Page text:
UN Migration Agency Welcomes UN Secretary General’s Report – Making Migration Work for All


Date Publish: 
01/12/2018

New York – IOM, the UN Migration Agency, welcomed Thursday (11/01) the release of the UN Secretary General’s report, Making Migration Work for All. The Report comes at a crucial time in the process to develop a global compact for safe, orderly and regular migration, and will serve as an important contribution to global discourse on international migration.

Making Migration Work for All provides a forward-looking analysis and vision, and a principled approach to thinking about contemporary challenges around migration, and how to address them,” said Michele Klein Solomon, IOM Director for the Global Compact for Migration.

Making Migration Work for All recognizes the need to address the factors that compel people to leave their homes in search of safer, better lives. Strong emphasis is rightly placed on whole of government and whole of society approaches at the local, national, regional and global levels, with genuine partnerships not only between governments but with employers, unions, civil society entities and migrants themselves, amongst others, to manage migration.  

The Report makes note of the fact that most of the world’s 258 million international migrants already move through safe, orderly and regular means, and that they bring significant benefits to their destination and origin countries.

The report notes, for example: migrants spend, on average, some 85 per cent of their earnings in their host countries, thereby not only addressing skills and labour shortages there, but also contributing directly to economic growth through consumption of goods and services locally.  Moreover, migrants remit homeward 15 per cent of their earnings – in 2017 some USD 600 billion, per World Bank estimates – to the benefit of their families and communities in sender countries which, for many, is a lifeline.  

Nonetheless, many countries today confront significant challenges surrounding migration governance.

With migration an expanding global reality, the Report brings a fresh coherence to the migration narrative. It challenges governments to put in place comprehensive national systems to manage migration, based on the rule of law.  It places rightful emphasis on the need to maximize the benefits that migration offers.

IOM particularly commends the Report’s commitment to the notion that migration should be a matter of choice, not necessity, as well as the importance it attaches to protecting the rights of all migrants. IOM shares the UN Secretary General’s concern about migrants in vulnerable situations, including those in large and mixed flows and those affected by the growing effects of environmental degradation and climate change. The emphasis of the Report on addressing irregular migration is also particularly welcome.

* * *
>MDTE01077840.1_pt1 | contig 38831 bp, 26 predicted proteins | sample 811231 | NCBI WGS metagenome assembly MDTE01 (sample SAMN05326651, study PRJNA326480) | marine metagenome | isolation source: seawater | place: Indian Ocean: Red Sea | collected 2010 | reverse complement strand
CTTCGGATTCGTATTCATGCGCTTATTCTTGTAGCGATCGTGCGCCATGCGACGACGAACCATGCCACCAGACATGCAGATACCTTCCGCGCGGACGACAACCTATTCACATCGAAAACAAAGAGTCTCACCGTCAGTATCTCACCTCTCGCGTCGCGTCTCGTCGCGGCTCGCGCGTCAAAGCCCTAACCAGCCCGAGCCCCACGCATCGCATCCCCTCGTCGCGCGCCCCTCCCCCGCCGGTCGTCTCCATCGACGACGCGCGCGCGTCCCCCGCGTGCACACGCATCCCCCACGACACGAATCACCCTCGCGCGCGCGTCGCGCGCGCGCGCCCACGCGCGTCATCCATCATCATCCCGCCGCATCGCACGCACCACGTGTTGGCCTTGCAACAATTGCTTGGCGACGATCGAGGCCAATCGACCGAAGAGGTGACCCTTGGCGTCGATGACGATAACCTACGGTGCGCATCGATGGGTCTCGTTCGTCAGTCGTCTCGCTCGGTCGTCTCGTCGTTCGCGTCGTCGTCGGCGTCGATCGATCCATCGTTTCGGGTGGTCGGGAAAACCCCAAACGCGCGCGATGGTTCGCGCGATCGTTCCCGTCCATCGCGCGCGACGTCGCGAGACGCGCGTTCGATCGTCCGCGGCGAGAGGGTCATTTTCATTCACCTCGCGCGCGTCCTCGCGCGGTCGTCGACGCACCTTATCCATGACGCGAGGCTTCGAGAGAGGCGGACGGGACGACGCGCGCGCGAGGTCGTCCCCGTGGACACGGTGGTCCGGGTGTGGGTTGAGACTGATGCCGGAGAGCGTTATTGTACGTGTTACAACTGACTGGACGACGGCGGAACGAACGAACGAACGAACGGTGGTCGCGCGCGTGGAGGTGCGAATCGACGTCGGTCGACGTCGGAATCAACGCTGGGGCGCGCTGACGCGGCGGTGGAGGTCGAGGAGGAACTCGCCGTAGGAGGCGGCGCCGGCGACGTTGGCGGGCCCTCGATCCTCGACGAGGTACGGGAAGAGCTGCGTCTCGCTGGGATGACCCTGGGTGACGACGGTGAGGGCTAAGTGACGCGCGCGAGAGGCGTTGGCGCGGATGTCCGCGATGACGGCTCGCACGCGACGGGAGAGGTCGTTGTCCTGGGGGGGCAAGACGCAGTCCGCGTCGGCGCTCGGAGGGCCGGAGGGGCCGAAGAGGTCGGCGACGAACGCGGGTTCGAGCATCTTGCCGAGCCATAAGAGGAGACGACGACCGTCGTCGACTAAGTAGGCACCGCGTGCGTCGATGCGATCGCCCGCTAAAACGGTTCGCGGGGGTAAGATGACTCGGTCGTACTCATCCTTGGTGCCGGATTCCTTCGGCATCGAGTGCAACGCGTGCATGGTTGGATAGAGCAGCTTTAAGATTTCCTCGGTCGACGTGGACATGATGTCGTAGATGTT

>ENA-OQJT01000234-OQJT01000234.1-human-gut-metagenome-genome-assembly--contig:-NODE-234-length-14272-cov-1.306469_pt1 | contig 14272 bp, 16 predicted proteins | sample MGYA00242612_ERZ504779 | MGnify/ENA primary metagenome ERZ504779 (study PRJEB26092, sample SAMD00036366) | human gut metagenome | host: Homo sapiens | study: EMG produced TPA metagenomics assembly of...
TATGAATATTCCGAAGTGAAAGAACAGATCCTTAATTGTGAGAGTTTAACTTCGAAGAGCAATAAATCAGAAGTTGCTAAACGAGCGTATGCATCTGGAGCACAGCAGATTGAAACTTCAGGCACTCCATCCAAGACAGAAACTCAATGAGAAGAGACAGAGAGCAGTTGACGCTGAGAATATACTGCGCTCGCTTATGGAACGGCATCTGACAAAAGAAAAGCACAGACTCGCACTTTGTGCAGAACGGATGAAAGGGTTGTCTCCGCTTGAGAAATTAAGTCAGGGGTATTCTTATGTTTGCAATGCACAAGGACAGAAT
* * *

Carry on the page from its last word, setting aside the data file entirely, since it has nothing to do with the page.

“The best way to end the stigma of illegality and abuse around migrants is, in fact, for governments to put in place more legal pathways for migration,” said UN SG Antonio Guterres. “This will remove incentives for individuals to break the rules, while better meeting the needs of markets for foreign labour.”

Echoing discussion during the consultations phase of the global compact process, the Report places a priority on ensuring adequate regular pathways for migrants to access labour market opportunities at all skills levels. These pathways should be based on labour market and demographic assessments in countries of destination, not only for today but for decades to come.

This is but one of the measures the Report proposes to reduce both the incidence and risks of irregular migration and informal employment of migrants.  Partnerships for skills development are one innovative proposal for addressing skills deficits in destination countries while benefiting countries of origin through training of their labour force.  Another would be cross-border ethical recruitment initiatives that are rightly identified as promising for reducing both the costs and risks to migrants.